PROJECT TOPICS || HIRE A WRITER || DOWNLOAD || CONTACT US

CREDIT MANAGEMENT, CREDIT POLICY AND THE PERFORMING OF BANK IN AKURE, ONDO STATE NIGERIA

ABSTRACT

The goal of this study was to examine credit management, credit policy, and bank performance in Akure, Ondo State, Nigeria. The researchers wanted to see if there was a link between credit policy and performance, capital sufficiency and performance, and credit risk management and performance. A causal research design was used to achieve the study’s aims, which was aided by the use of secondary data acquired from publicly available audited financial statements of commercial banks and BOU annual supervisory reports. Multiple regression was employed in the study, which used universal sampling techniques to identify 7 banks that were licensed and operational in Akure, Ondo State, Nigeria. Credit management and the financial performance of commercial banks in Akure, Ondo state, Nigeria, were shown to have a substantial association (r = 0.639). Credit management indicators explain up to 40.8 percent of differences in the financial performance of commercial banks in Akure, Ondo state, Nigeria, according to the coefficient of determination R2. The significance of the coefficients of credit policy (LR), capital adequacy (CAR), and Credit Risk Control (NPL/TL) is -0.031, -0.555, and -1.005, respectively, according to the coefficients summary in the regression model. It was thus discovered that both the CAR and the NPL/TL are substantial, but have a different impact on the financial performance of commercial banks in Akure, Ondo State, Nigeria, with capital adequacy and credit risk control having a bigger impact than credit policy (LR). In Akure, Ondo state, Nigeria, it was discovered that there is no substantial relationship between credit policy and bank performance; nevertheless, there is a significant relationship between credit risk control, capital adequacy, and commercial bank performance. It was suggested that a moderate credit policy be used, as a strict credit policy would harm the company’s financial success.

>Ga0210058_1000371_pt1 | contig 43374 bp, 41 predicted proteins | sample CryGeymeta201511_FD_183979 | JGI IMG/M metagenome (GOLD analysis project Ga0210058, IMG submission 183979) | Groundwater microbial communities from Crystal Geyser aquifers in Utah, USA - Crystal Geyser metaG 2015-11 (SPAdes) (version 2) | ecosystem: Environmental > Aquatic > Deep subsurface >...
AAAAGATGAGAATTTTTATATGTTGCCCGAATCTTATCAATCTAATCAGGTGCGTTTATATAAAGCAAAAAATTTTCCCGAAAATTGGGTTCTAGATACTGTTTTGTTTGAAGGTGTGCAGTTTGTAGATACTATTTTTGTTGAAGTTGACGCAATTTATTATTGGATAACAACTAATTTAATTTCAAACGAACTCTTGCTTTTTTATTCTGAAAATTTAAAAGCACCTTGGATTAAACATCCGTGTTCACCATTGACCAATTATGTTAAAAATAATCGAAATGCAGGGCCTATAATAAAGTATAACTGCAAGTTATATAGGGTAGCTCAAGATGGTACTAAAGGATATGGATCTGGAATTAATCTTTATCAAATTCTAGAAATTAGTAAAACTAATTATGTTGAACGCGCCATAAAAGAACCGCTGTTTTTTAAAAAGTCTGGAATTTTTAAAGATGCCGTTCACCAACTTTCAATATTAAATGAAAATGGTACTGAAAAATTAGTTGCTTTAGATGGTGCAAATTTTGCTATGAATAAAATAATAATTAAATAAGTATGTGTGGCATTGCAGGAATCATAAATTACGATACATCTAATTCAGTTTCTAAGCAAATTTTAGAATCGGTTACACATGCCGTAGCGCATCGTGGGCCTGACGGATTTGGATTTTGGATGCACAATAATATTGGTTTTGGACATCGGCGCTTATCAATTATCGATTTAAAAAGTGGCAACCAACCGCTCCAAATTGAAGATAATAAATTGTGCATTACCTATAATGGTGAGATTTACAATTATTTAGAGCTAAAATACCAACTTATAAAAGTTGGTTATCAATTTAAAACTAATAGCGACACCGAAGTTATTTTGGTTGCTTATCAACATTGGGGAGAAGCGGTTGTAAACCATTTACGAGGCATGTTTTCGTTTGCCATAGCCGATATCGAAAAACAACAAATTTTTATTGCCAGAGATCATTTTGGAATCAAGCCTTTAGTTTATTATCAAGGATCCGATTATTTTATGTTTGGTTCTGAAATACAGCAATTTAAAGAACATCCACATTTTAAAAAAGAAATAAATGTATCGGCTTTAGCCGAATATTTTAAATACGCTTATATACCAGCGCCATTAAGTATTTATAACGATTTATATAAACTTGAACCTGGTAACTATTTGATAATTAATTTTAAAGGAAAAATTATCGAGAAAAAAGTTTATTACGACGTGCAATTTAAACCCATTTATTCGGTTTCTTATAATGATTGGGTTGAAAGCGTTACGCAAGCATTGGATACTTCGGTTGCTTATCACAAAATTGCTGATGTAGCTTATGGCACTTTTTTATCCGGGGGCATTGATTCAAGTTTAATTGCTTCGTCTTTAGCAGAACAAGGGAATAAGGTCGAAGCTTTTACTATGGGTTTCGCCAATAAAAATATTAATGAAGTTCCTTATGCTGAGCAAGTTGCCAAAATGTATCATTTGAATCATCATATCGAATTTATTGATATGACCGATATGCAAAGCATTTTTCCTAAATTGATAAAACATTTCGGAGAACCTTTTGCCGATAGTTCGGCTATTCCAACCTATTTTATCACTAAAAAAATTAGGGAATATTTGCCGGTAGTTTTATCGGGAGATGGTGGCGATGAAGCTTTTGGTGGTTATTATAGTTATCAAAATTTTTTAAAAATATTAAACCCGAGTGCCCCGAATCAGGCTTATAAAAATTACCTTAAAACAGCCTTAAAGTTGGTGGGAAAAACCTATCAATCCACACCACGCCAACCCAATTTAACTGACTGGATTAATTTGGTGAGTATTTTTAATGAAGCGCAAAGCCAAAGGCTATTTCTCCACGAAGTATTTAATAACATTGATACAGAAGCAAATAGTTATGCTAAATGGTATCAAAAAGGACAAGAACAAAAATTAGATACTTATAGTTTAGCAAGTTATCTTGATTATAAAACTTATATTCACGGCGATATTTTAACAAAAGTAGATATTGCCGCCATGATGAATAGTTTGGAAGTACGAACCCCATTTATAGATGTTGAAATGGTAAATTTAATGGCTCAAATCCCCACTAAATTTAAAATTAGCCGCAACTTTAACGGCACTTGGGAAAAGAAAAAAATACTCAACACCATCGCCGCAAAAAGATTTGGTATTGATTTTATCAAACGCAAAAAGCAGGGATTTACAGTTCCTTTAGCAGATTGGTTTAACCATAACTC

Furthermore, banks should strive to effectively handle their credit risk by lowering their nonperforming loan ratio, which, according to the report, is the most important driver of commercial banks’ financial performance. The Nigerian Central Bank should encourage banks in Akure, Ondo State, to employ credit metrics models to manage their risks.

KEYWORDS: commercial banks, Nigeria, credit management, credit policy, financial performance

CHAPTER ONE

INTRODUCTION

BACKGROUND OF THE STUDY

Credit is one of the many tools a company can use to affect demand for its goods. Companies can only benefit from credit, according to Horne & Wachowicz (1998), if the profit earned from increasing sales overcomes the additional costs of receivables. Credit, according to Myers & Brealey (2003), is a procedure in which the possession of goods or services is permitted without immediate payment in exchange for a contractual agreement to pay later.

High default rates result in decreased cash flows, lower liquidity levels, and financial distress, so early detection of potential credit default is critical. Lower credit exposure, on the other hand, signifies an appropriate debtors’ level, with fewer chances of bad debts and hence better financial health. Risk management and improvement, according to Scheufler (2002), are critical in today’s business climate. The likelihood of suffering losses has increased as bankruptcy rates have risen. Economic pressures and business practices are forcing organizations to slow payments while on the other hand resources for credit management are reduced despite the higher expectations. As a result, credit experts must look for opportunities to employ tried-and-true best practices. Five common pitfalls can be avoided by upgrading your practices. Credit management is one of the most crucial aspects of any organization and should not be disregarded by any firm that deals with credit, regardless of its industry. It is the procedure for ensuring that clients will pay for the goods or services offered. Credit management, according to Myers & Brealey (2003), is a set of approaches and tactics used by a company to ensure that it maintains an ideal level of credit and manages it effectively. Credit analysis, credit rating, credit classification, and credit reporting are all aspects of financial management. Credit management, according to Nelson (2002), is simply the process through which a company manages its credit sales. It is a must for any organization that deals with credit transactions because it is difficult to operate without it.

The bigger the amount of accounts receivables and the longer they have been unpaid, the higher the financial expenses of keeping them up to date. If these receivables are not collected on time and a company’s cash needs are urgent, it may be forced to borrow, with the interest expense paid as the opportunity cost. Credit management, according to Nzotta (2004), has a significant impact on the success or failure of commercial banks and other financial organizations. This is because the quality of loan choices, and consequently the quality of risky assets, has a significant impact on deposit bank failure. Credit management, he adds, is a key indicator of the health of a deposit bank’s credit portfolio.